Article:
An Evening Out

Lynn Schoeffler © 2005

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Finished Purse

This little evening bag was a Mother's Day gift for my dear mom-in-law, Betty. She'd had a tough three years, finally culminating in a major back surgery, and then a broken foot. Her wonderful spirit kept her going; I wanted this bag to say: “thank you, and we love you”.

Although this piece doesn't contain any new techniques, I wanted to show those who are just beginning to crazy quilt the steps and my thought process in design, color and stitching choices. The foundation pattern is from Christen Brown at The Store On The Corner in San Diego, California.*

Choosing the fabrics  I had originally planned to use only lace for this project, but after a day in the dye lab augmenting my stash, I had a beautifully dyed old cut-work rose that just said “Betty” to me. I pulled a box of “maybe” choices from my fabric stash; the box is neatened up for the photo—my fabric audition process is never that organized! I always pull way more fabric than I use—when you compare colors, like 3 or 4 different shades of rose to a blue, you'll see which one is the right one. 
Placement of fabrics and trims  This photo shows the application of the first layer of fabric around the photo: this is an old picture of Mom (the little girl with the long yellow curls!), and her mother, Jennie. The photo is a silk print done as described in the CQMagOnline April 2005 edition. The piecing was an exacting process, because I wanted the rose motif to cover the top and side edges of the photo. Most of the fabrics, like the Dupioni silk, were stabilized with an iron-on interfacing to help cut down on wrinkling. I used the “flip and stitch” method for piecing the fabric; however, I never cut the fabric pieces before I sew them in. That way, I can make a change when I add the next layer; for instance, I might find I want to make a bottom layer patch larger to show more of the print. This will cause a little extra waste, but I want to have the latitude to make a change if I need to (and I always need to). 
Building the look  The next layer of fabric pieces is added, along with a piece of tatting from a vintage hanky. Notice the cream-colored fabric piece below the photo, under the lace: in traditional flip and sew, that piece would be on top of the striped fabric. I chose to layer the striped piece over the top of the cream piece because it has more interest, and brings in a touch of green to balance the green in the cut-work piece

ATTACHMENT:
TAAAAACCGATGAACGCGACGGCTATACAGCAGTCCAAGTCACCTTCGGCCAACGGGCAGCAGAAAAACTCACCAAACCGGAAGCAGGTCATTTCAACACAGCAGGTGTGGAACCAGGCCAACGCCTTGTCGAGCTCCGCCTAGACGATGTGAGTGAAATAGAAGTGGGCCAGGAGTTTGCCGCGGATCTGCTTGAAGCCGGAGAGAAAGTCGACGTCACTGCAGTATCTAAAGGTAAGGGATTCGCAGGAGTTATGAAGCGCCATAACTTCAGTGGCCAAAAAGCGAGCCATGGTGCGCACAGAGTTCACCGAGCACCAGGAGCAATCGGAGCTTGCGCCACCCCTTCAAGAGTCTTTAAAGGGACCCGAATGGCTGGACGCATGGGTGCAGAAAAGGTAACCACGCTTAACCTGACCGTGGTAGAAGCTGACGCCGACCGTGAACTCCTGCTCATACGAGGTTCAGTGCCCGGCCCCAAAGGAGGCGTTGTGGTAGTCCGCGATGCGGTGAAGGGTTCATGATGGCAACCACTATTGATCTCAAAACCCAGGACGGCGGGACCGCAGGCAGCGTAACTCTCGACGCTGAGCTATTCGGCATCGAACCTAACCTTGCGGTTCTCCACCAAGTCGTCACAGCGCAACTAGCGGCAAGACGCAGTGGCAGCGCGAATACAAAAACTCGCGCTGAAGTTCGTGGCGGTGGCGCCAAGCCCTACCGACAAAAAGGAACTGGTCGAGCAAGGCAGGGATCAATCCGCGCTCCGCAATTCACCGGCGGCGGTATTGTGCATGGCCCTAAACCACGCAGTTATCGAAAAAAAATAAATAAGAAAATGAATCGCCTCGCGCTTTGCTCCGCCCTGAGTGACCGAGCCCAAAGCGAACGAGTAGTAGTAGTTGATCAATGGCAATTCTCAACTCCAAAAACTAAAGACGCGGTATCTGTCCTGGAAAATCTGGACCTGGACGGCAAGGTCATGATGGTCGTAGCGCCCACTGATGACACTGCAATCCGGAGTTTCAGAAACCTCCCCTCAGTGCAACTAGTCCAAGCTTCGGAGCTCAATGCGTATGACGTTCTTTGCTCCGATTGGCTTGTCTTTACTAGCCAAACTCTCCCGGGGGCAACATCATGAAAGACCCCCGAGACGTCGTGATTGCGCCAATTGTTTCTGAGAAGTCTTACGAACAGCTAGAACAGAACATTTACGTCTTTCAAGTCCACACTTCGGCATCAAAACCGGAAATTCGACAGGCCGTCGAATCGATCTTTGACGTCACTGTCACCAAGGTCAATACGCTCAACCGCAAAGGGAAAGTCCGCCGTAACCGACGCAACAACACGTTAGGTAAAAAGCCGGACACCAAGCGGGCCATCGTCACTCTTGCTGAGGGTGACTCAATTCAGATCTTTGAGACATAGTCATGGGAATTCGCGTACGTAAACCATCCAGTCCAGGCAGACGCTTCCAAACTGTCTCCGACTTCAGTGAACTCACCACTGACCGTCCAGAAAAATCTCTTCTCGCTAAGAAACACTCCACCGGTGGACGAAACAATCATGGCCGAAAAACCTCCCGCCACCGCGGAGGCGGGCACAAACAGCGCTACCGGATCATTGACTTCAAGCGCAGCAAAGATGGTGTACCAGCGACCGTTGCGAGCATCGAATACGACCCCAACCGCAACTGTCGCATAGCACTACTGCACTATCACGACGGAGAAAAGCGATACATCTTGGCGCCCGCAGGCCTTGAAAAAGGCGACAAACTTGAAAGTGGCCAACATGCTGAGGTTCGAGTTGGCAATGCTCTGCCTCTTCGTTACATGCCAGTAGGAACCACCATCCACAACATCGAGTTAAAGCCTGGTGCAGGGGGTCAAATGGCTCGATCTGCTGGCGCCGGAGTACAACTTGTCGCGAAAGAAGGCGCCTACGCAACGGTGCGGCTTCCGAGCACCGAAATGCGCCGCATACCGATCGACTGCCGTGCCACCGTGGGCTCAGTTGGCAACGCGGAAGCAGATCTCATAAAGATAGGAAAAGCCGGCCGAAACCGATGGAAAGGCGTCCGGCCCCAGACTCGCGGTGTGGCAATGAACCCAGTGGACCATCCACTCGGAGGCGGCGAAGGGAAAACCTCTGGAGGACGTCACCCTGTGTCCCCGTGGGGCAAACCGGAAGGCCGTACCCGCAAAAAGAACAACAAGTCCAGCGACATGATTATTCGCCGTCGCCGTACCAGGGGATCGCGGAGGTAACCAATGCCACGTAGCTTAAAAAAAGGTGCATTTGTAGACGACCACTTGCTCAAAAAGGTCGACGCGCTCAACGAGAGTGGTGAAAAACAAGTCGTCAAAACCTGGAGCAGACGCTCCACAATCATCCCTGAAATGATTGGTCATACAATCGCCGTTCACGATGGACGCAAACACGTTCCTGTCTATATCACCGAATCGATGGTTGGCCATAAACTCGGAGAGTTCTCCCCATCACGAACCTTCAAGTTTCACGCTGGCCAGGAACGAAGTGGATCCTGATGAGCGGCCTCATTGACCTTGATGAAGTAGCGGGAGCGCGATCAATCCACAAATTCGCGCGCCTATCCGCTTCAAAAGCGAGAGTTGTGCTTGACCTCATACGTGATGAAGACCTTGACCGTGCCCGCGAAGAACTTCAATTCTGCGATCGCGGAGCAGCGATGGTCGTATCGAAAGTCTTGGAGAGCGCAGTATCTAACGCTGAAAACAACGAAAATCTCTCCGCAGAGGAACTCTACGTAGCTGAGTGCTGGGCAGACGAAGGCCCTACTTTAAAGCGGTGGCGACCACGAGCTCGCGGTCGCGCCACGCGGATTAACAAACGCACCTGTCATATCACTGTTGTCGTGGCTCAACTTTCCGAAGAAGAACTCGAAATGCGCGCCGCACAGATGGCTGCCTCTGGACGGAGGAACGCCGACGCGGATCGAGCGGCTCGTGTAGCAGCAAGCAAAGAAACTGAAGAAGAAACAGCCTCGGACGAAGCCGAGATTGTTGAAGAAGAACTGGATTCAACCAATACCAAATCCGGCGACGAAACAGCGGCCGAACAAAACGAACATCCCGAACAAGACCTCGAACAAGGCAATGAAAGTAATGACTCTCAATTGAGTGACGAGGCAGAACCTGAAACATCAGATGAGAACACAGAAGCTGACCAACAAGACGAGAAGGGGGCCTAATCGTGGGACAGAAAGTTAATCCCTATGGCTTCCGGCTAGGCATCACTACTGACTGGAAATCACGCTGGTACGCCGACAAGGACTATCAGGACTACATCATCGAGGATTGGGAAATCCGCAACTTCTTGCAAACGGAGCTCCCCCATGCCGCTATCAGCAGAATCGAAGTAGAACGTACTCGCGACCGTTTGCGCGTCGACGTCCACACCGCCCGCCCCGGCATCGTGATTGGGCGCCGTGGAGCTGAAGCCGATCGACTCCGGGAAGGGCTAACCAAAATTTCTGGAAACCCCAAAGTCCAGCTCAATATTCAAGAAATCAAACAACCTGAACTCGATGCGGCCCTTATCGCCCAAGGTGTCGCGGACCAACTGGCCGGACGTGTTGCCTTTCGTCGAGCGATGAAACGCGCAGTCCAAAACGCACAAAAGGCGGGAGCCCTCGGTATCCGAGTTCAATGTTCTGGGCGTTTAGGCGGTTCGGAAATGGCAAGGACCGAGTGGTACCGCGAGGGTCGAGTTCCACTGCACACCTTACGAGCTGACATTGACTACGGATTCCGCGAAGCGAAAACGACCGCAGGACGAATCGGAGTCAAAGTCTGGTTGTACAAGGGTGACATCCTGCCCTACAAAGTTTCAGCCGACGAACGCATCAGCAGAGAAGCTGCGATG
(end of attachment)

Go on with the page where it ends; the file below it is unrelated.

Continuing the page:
The cut-work motif with leaves is carefully pinned in place to cover two edges of the photo, and the yellow and rose fabric seam lines.

Again, a tricky fabric placement: The rose/blue print is placed on top of the dark mauve, and underneath the dark green on the upper left. The un-sewn edge of the rose print was appliquéd on by hand.

When the piecing is completely finished, I framed it up in a paper template of the exact purse shape. Originally, the photo had fallen in the center of the piece. I thought it would be more interesting to move the photo slightly to the right, and a little lower. That's another reason I have a tendency to leave long edges on my pieces—it might need re-centering.


As you study the final piecing, notice the balance of color: for instance, the reddish tones are placed toward the top and bottom of the piece, and greens to the right and left. The dark blue balances the darkness of the mauve, but is slightly “toned” down with the addition of the lace.

The following photos show details of the embellishment. The hummingbird in is Rosalie Wakefield's 22-Stitch Hummer, and the ribbon for the SRE is from Thread Gatherers. All the seam work is stitched in Edmar rayon thread in various weights.

Embellishment details  More details  And more embellishment 

The bullion flowers started out with five petals each, but looked better when changed to three. As I embellished each patch, I couched the cut-work motif to not only cover seams, but also to keep the seams from showing in the open part of the motif.

The third photo above reveals two things: the little brass basket is placed to the lower right for visual interest, rather than in the center. If it had been placed in the center of the patch, it would have been visually in line with the cut-work motif. Better design! A major mishap occurred when I used a woven interfacing for the vintage monogrammed hanky at the upper left. The minute holes in the interfacing showed through the fine Swiss Lawn of the old hanky—making it look mildewed. Fortunately, a quick trip to eBay! found another handkerchief.

Finished purse back of purse

The finished piece, front and back. The back is embellished with a piece of vintage hand-made bobbin lace, and the motif reads “To my dear Mother-In-Law, Elizabeth Jane Schoeffler, Mother's Day, May 2005”.

*Christen Brown's purse foundation pattern is called the “Pagoda Purse”, and the pattern and instructions are available from The Store On The Corner

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